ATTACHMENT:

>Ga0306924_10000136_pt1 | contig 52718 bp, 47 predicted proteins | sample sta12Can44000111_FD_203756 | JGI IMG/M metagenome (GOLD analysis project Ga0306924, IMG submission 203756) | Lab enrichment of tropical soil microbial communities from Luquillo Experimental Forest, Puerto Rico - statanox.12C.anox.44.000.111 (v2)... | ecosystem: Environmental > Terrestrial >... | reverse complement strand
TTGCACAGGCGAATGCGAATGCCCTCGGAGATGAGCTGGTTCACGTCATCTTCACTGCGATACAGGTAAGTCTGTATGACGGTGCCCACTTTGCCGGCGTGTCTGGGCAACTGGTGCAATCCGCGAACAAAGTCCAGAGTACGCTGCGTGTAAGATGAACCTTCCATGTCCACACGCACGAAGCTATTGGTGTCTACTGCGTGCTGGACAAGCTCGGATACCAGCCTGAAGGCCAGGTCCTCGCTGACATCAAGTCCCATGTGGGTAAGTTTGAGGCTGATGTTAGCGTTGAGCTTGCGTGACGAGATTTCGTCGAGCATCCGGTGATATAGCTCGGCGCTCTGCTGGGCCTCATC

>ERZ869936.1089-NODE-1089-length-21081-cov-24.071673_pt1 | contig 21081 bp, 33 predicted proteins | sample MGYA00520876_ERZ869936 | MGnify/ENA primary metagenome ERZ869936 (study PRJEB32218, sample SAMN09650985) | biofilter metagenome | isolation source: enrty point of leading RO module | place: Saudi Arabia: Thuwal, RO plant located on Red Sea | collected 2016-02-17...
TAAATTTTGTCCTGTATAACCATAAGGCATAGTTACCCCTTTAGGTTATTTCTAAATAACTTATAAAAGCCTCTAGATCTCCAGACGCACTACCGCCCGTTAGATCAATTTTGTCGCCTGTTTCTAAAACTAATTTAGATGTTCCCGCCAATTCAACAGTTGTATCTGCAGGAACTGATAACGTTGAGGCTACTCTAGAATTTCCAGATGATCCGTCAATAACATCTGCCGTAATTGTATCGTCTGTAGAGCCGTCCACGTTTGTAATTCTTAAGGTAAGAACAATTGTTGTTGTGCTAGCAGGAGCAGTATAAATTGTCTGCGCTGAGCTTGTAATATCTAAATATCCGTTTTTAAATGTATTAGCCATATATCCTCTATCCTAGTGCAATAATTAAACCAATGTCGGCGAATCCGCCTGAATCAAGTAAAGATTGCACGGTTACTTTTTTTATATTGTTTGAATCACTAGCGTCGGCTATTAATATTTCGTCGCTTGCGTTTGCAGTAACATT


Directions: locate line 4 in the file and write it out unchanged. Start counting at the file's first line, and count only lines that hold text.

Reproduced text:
TAAATTTTGTCCTGTATAACCATAAGGCATAGTTACCCCTTTAGGTTATTTCTAAATAACTTATAAAAGCCTCTAGATCTCCAGACGCACTACCGCCCGTTAGATCAATTTTGTCGCCTGTTTCTAAAACTAATTTAGATGTTCCCGCCAATTCAACAGTTGTATCTGCAGGAACTGATAACGTTGAGGCTACTCTAGAATTTCCAGATGATCCGTCAATAACATCTGCCGTAATTGTATCGTCTGTAGAGCCGTCCACGTTTGTAATTCTTAAGGTAAGAACAATTGTTGTTGTGCTAGCAGGAGCAGTATAAATTGTCTGCGCTGAGCTTGTAATATCTAAATATCCGTTTTTAAATGTATTAGCCATATATCCTCTATCCTAGTGCAATAATTAAACCAATGTCGGCGAATCCGCCTGAATCAAGTAAAGATTGCACGGTTACTTTTTTTATATTGTTTGAATCACTAGCGTCGGCTATTAATATTTCGTCGCTTGCGTTTGCAGTAACATT